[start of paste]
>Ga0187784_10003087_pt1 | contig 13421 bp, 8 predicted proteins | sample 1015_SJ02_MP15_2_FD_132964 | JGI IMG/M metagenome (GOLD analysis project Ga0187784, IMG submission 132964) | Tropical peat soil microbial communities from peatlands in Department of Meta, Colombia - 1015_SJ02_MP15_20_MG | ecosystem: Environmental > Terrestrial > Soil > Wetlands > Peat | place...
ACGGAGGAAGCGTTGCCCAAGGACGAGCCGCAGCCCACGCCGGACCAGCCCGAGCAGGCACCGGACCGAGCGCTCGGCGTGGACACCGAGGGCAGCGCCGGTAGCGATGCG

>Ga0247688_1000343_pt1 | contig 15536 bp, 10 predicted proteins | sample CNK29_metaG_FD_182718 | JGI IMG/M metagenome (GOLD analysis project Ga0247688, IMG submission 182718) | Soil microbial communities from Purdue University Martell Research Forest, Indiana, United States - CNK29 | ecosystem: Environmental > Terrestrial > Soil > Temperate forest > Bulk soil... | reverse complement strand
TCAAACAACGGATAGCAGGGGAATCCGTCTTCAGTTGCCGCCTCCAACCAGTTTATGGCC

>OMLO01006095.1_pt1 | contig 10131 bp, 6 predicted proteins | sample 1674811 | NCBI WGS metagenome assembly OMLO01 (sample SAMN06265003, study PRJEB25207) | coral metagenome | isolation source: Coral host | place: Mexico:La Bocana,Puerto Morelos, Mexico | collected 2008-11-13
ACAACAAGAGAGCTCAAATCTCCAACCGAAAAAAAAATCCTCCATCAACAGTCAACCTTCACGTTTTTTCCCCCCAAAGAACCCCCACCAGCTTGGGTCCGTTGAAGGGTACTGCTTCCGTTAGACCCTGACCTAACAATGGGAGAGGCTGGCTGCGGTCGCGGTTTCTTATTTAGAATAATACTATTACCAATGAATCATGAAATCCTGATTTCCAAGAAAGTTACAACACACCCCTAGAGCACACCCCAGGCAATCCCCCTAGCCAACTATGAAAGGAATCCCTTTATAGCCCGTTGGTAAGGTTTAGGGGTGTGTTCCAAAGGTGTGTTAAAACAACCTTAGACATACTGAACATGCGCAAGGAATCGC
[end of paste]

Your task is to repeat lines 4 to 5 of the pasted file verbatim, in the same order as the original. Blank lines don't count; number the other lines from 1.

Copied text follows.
TCAAACAACGGATAGCAGGGGAATCCGTCTTCAGTTGCCGCCTCCAACCAGTTTATGGCC

>OMLO01006095.1_pt1 | contig 10131 bp, 6 predicted proteins | sample 1674811 | NCBI WGS metagenome assembly OMLO01 (sample SAMN06265003, study PRJEB25207) | coral metagenome | isolation source: Coral host | place: Mexico:La Bocana,Puerto Morelos, Mexico | collected 2008-11-13